Giving gifts, and getting no thanks for the effort
Barack Obama may not realize it, but I may have just helped save his presidency. How? By winning a drawn-out fight to protect his powers as commander in chief to wage war and keep Americans safe.
He sure didn't make it easy. When Mr. Obama took office a year ago, receiving help from one of the lawyers involved in the development of George W. Bush's counterterrorism policies was the furthest thing from his mind. Having won a great electoral victory, the new president promised a quick about-face. He rejected "as false the choice between our safety and our ideals" and moved to restore the law-enforcement system as the first line of defense against a hardened enemy devoted to killing Americans.
Part of Mr. Obama's plan included hounding those who developed, approved or carried out Bush policies, despite the enormous pressures of time and circumstance in the months immediately after the September 11 attacks. Although career prosecutors had previously reviewed the evidence and determined that no charges are warranted, last year Attorney General Eric Holder appointed a new prosecutor to re-investigate the CIA's detention and interrogation of al Qaeda leaders.
In my case, he let loose the ethics investigators of the Justice Department's Office of Professional Responsibility (OPR) to smear my reputation and that of Jay Bybee, who now sits as a federal judge on the court of appeals in San Francisco. Our crime? While serving in the Justice Department's Office of Legal Counsel in the weeks and months after 9/11, we answered in the form of memoranda extremely difficult questions from the leaders of the CIA, the National Security Council and the White House on when interrogation methods crossed the line into prohibited acts of torture.
OPR's investigation was so biased, so flawed, and so beneath the Justice Department's own standards that last week the department's ranking civil servant and senior ethicist, David Margolis, completely rejected its recommendations.
Attorney General Holder could have stopped this sorry mess earlier, just as his predecessor had tried to do. OPR slow-rolled Attorney General Michael Mukasey by refusing to deliver a draft of its report until the 2008 Christmas and New Year holidays. OPR informed Mr. Mukasey of its intention to release the report on Jan. 12, 2009, without giving me or Judge Bybee the chance to see it—as was our right and as we'd been promised.
Mr. Mukasey and Deputy Attorney General Mark Filip found so many errors in the report that they told OPR that the entire enterprise should be abandoned. OPR decided to run out the clock and push the investigation into the lap of the Obama administration. It would have been easy for Mr. Holder to concur with his predecessors—in fact, it was critical that he do so to preserve the Justice Department's impartiality. Instead the new attorney general let OPR's investigators run wild. Only Mr. Margolis's rejection of the OPR report last week forced the Obama administration to drop its ethics charges against Bush legal advisers.
Why bother fighting off an administration hell-bent on finding scapegoats for its policy disagreements with the last president? I could have easily decided to hide out, as others have. Instead, I wrote numerous articles (several published in this newspaper) and three books explaining and defending presidential control of national security policy. I gave dozens of speeches and media appearances, where I confronted critics of the administration's terrorism policies. And, most importantly, I was lucky to receive the outstanding legal counsel of Miguel Estrada, one of the nation's finest defense attorneys, to attack head-on and without reservation, each and every one of OPR's mistakes, misdeeds and acts of malfeasance.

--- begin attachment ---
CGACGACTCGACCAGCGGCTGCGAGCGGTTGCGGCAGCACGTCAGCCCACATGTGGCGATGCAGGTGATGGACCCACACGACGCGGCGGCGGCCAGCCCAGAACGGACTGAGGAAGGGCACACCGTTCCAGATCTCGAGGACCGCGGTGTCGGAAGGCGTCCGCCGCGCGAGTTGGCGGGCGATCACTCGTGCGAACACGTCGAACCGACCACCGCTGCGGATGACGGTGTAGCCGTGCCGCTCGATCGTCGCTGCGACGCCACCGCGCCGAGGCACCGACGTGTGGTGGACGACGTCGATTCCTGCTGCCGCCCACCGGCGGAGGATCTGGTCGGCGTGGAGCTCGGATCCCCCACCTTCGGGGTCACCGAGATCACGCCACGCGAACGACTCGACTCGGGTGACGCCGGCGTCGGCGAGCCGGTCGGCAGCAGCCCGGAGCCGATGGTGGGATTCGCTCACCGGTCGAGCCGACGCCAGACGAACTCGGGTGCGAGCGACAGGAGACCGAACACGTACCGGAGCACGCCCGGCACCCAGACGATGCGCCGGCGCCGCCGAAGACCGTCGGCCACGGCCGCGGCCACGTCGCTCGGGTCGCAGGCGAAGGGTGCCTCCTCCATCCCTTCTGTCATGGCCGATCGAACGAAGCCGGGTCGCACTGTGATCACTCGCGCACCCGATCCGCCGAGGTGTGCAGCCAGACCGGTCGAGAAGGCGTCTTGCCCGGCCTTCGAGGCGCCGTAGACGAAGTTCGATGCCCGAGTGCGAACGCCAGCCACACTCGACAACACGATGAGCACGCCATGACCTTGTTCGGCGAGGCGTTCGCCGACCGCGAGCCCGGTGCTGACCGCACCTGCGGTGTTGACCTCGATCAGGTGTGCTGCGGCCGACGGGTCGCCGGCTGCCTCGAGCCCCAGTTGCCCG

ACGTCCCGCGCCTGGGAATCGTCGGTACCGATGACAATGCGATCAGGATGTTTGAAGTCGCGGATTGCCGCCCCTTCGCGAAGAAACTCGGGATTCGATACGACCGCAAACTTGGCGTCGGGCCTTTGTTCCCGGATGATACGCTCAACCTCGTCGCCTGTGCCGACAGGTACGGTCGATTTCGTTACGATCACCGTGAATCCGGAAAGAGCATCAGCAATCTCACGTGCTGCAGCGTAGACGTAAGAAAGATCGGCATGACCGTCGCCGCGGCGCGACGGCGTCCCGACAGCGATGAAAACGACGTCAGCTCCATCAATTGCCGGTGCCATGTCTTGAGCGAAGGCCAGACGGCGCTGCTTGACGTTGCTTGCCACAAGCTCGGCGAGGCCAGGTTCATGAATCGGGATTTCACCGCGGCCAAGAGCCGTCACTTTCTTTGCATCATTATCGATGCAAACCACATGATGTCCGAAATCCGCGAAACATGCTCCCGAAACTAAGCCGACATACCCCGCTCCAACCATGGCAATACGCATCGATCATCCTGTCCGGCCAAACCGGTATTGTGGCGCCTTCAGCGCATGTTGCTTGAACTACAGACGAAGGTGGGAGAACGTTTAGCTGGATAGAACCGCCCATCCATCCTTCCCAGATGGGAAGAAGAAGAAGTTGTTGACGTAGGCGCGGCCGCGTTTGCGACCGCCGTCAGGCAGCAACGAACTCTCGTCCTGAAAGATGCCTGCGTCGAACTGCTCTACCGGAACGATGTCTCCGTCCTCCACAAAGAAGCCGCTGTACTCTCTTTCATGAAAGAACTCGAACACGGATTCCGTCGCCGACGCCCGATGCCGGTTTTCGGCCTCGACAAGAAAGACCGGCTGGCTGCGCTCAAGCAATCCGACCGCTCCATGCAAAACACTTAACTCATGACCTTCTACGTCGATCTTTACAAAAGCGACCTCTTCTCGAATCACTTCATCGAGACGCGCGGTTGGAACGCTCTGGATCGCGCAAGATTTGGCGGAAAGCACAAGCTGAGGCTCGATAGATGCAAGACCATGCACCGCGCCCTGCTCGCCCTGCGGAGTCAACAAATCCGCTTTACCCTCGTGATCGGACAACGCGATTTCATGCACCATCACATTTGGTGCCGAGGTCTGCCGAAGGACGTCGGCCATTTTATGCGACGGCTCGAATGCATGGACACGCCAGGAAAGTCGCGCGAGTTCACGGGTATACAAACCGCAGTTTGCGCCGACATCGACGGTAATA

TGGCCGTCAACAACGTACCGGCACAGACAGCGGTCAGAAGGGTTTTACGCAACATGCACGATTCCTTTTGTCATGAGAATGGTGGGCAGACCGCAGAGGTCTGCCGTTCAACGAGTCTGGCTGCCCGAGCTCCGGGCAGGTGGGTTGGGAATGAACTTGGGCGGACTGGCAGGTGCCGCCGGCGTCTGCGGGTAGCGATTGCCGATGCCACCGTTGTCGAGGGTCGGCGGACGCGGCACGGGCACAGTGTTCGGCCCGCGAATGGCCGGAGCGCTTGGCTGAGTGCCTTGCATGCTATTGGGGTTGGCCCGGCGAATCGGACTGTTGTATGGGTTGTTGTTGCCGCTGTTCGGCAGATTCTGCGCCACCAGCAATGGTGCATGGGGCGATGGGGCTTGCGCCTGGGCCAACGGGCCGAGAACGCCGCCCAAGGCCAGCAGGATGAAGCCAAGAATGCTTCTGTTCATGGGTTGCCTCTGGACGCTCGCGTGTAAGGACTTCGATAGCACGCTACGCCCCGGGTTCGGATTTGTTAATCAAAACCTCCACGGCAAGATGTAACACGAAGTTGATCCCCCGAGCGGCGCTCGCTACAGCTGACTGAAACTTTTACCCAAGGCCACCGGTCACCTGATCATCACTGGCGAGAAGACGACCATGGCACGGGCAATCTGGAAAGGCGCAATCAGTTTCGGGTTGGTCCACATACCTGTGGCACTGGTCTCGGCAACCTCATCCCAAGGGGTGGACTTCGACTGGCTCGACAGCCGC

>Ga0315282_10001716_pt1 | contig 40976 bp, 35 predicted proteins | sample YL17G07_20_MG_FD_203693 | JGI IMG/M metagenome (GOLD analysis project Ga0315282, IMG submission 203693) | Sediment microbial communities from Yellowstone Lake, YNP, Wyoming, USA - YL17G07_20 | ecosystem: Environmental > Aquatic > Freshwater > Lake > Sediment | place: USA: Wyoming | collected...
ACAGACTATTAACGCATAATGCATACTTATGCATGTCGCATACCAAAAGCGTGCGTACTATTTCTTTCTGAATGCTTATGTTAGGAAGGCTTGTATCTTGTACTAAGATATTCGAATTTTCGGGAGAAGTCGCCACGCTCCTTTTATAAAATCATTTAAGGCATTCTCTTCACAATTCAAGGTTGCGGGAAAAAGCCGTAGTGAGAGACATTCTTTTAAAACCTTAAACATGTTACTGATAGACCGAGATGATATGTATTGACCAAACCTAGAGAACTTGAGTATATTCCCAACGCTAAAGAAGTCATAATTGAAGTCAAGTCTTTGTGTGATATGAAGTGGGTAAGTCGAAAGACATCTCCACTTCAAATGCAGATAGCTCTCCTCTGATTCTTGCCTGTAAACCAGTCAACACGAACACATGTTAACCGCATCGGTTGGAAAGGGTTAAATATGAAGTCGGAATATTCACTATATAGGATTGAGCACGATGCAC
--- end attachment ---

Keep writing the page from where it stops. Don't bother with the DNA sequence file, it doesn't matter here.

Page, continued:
I did not do this to win any popularity contests, least of all those held in the faculty lounge. I did it to help our president—President Obama, not Bush. Mr. Obama is fighting three wars simultaneously in Iraq, Afghanistan, and against al Qaeda. He will call upon the men and women serving under his command to make choices as hard as the ones we faced. They cannot meet those challenges with clear minds if they believe that a bevy of prosecutors, congressional committees and media critics await them when they return from the battlefield.
This is no idle worry. In 2005, a Navy Seal team dropped into Afghanistan encountered goat herders who clearly intended to inform the Taliban of their whereabouts. The team leader ordered them released, against his better military judgment, because of his worries about the media and political attacks that would follow.
In less than an hour, more than 80 Taliban fighters attacked and killed all but one member of the Seal team and 16 Americans on a helicopter rescue mission. If a president cannot, or will not, protect the men and women who fight our nation's wars, they will follow the same risk-averse attitudes that invited the 9/11 attacks in the first place. [Publius II -- The story of Marcus Luttrell, and the men of SEAL Team Ten is recounted in Mr. Luttrell's excellent book "Lone Survivor: The Eyewitness Account of Operation Redwing and the Lost Heroes of SEAL Team 10." This is the incident Mr. Yoo is referencing.]
Without a vigorous commander-in-chief power at his disposal, Mr. Obama will struggle to win any of these victories. But that is where OPR, playing a junior varsity CIA, wanted to lead us. Ending the Justice Department's ethics witch hunt not only brought an unjust persecution to an end, but it protects the president's constitutional ability to fight the enemies that threaten our nation today.